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– by Bob Hodas
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Speaker Placement and Acoustic Environment
Effects on Nearfield Monitor Systems
MIX Magazine, November 1994 – by Bob Hodas
As an independent recording engineer, I have been using Nearfield monitors for the past fourteen years. The decision to purchase my own nearfields was made in 1980 after a disastrous recording project in Japan. Studio selection was handled by the recording company and everything was set in stone when I walked off the plane. Three separate studios were used for tracking, overdubs, and mixing. All three studios sounded completely different since they had different monitors and acoustic designers. I brought along a tape that I was familiar with, (these were the days before CD) and tried to grasp a reference in each room. Well, this turned out to be quite difficult, especially in the mix room.
All of the staff engineers were quite proud of their rooms and I was very uncomfortable suggesting that there were acoustical problems. One studio's staff was absolutely beaming because they had not paid a design fee, even though this was obviously a room done by a famous designer. They had taken the design drawn up for their European parent company and used it for their own room. The only problem with this was that the Japanese room was much smaller and they had simply shrunk the design dimensions using a ratio (not to mention that they installed different monitors). I didn't have the heart to tell them that it doesn't work that way. The perfect finale occurred at the mastering studio whose dimensions were a perfect cube. Standing waves were a nightmare.
So upon my return I purchased a set of speakers that was to become my reference standard no matter where I went. At this point I would like to give credit where credit is due for those of you that don't know your audio Hall of Fame history. Ed Long's Calibration Systems in Oakland CA holds the trademark for the term Nearfield as well as other industry sweeping innovations such as Time Align. Out of respect for Ed, engineers should know that today Ed's term "nearfield" has become synonymous with close field monitors systems just like Kleenex is synonymous with tissue paper. (Wait a minute, wrote that one already)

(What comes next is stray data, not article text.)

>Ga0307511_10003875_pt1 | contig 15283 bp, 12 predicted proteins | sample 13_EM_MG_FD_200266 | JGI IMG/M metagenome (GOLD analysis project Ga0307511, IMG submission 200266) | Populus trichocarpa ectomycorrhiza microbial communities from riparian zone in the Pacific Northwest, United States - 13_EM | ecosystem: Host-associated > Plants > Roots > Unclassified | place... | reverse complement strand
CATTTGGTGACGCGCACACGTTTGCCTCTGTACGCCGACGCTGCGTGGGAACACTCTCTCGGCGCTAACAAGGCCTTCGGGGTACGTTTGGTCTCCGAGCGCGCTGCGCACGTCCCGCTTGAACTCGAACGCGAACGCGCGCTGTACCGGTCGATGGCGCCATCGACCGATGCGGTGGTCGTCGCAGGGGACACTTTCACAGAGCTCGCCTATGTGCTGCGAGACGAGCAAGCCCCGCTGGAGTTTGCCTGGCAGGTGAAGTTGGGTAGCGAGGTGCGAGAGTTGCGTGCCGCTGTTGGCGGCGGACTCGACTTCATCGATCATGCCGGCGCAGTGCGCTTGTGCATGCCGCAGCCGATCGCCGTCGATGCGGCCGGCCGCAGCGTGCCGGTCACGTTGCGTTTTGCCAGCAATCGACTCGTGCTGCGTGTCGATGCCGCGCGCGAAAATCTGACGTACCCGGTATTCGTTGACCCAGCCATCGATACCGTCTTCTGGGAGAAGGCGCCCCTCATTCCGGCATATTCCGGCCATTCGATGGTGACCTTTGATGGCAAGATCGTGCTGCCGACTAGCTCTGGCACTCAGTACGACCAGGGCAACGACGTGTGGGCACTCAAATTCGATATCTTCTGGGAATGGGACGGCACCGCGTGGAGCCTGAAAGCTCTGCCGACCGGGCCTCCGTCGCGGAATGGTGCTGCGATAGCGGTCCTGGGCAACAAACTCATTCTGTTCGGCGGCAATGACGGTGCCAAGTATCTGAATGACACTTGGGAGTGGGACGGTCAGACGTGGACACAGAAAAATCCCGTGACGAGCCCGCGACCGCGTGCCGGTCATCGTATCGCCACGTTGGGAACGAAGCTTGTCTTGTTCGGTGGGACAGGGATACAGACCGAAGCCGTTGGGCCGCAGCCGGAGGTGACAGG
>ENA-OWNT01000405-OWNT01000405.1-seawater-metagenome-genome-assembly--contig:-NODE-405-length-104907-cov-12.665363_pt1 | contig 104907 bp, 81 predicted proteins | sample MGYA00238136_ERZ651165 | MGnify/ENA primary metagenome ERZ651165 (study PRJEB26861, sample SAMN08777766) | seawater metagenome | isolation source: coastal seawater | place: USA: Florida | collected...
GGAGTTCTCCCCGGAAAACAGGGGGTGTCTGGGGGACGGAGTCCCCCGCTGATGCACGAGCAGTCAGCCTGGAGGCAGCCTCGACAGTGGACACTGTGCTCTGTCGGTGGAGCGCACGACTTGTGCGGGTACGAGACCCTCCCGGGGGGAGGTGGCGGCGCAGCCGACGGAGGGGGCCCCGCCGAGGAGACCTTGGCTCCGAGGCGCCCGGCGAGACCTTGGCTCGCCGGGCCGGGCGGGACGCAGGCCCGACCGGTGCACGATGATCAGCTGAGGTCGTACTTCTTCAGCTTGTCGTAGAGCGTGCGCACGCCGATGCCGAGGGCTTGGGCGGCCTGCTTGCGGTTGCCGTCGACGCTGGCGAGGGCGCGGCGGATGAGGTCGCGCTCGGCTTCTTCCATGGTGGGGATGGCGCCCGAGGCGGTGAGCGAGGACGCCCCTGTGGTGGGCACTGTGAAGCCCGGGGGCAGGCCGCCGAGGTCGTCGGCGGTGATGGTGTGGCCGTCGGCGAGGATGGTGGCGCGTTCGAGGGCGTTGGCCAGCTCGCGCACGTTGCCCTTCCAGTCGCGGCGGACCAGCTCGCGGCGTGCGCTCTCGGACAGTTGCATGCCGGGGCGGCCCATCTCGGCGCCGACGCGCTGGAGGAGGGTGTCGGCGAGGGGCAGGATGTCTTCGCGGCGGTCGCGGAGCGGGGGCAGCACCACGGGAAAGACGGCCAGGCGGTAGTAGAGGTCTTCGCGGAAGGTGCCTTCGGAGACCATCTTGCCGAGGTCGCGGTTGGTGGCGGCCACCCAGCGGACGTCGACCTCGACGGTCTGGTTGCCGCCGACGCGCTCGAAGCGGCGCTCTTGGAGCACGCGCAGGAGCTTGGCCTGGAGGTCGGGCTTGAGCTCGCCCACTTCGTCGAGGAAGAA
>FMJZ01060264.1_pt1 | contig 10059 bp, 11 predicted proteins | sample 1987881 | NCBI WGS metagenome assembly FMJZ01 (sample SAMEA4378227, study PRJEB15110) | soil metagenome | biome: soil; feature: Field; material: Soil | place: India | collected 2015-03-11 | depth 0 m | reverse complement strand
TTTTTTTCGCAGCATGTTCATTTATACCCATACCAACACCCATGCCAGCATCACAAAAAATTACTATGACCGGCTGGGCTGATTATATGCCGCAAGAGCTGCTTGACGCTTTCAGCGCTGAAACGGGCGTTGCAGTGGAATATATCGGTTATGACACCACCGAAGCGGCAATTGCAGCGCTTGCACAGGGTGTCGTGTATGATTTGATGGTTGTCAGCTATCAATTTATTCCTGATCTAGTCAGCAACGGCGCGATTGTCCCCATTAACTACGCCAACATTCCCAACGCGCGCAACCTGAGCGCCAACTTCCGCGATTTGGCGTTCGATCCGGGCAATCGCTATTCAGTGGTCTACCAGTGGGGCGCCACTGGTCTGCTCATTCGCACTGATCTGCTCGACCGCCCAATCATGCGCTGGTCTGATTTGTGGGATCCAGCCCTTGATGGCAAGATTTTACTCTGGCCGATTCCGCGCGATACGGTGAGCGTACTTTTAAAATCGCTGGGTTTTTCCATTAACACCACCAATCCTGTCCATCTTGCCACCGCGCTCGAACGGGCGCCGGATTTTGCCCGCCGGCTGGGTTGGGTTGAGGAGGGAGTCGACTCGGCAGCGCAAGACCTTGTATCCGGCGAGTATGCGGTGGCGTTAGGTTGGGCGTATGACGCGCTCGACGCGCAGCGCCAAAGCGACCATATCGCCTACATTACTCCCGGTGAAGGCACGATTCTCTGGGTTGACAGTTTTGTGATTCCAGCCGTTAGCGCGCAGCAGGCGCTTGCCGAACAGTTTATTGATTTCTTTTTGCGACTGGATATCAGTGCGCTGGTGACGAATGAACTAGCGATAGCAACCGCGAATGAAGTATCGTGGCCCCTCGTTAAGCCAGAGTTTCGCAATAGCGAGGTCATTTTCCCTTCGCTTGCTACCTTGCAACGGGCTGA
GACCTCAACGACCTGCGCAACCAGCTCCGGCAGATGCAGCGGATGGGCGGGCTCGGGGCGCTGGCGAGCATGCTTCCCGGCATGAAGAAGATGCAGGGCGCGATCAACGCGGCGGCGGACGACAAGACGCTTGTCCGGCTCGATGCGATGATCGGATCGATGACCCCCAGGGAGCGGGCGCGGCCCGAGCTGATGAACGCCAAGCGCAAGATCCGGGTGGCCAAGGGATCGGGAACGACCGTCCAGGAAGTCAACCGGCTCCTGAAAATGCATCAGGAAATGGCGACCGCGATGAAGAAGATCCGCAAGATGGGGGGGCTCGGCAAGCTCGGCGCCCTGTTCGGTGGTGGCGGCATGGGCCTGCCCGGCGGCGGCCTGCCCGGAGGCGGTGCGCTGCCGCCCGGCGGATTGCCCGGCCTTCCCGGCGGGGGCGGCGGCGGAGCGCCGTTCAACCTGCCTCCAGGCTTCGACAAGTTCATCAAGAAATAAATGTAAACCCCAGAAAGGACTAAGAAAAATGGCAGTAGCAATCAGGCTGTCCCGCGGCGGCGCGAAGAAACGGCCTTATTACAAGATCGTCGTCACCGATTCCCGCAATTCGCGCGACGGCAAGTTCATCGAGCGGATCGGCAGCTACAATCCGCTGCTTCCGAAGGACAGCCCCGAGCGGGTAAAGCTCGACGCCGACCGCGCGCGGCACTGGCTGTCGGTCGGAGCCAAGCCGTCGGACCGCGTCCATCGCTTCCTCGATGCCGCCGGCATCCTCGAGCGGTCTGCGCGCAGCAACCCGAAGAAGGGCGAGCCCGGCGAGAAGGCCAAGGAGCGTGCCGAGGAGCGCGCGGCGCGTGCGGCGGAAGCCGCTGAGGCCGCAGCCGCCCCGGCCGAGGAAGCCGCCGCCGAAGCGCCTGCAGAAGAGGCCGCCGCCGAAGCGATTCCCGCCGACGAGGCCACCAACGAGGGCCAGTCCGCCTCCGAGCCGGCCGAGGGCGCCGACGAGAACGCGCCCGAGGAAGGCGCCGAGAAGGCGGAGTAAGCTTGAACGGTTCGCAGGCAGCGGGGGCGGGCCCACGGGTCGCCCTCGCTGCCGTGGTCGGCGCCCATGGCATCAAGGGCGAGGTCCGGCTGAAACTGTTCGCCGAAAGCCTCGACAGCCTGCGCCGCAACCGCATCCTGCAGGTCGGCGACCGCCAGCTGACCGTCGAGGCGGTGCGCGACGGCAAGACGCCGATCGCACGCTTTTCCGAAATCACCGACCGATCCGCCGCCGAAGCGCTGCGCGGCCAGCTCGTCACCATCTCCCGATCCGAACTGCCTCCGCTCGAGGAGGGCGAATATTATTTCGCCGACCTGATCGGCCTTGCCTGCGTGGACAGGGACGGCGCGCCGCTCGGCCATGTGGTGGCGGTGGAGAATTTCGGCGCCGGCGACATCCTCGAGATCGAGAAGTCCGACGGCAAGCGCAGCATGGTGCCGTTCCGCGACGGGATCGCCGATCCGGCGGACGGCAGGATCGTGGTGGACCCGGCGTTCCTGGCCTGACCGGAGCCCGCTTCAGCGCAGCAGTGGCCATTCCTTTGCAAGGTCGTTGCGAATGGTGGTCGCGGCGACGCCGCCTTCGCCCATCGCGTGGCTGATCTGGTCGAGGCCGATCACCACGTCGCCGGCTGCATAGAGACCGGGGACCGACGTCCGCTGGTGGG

Within two years, nearfields became a standard in the industry as staff engineer positions vanished and the independents roamed. Engineers found themselves fooled by in house monitor systems that were inaccurate or not properly maintained. I must admit that having a standard helped me to make better records, but I still found that my speakers could sound different in a variety of studios. This history led me into the field of room measurement as I had a desire to quantify exactly what I was hearing, all in the quest of making a better record. I hope, in this article and those to follow, to share with you the knowledge that has been gathered in the many rooms I have analyzed and voiced.
I want to make it perfectly clear at this time that I firmly believe in large room/transducer interface designs. Large soffit mounted monitors can sound fantastic and at the same time be more fun to work on than small speakers. If properly designed, they may also be more accurate than untuned console top speakers. I have several room voicing clients who are very fastidious and proud of their monitoring environments. They keep their rooms regularly voiced, recone woofers and replace diaphragms on a regular schedule. Future articles will deal with many aspects of soffit mounted speakers and their room interactions.
I would like to address one main issue in this article. That is the pervasive belief that if you use a console top speaker, you are not affected by the control room acoustics and will get a more accurate frequency response. This line of thinking has also led many people to believe that home studios can get away without acoustical planning or treatment since the speakers are in your face. In a word, WRONG. I plan to show in the charts below that nearfield monitors can be accurate only if care is taken in the placement of the speakers and room issues are not ignored.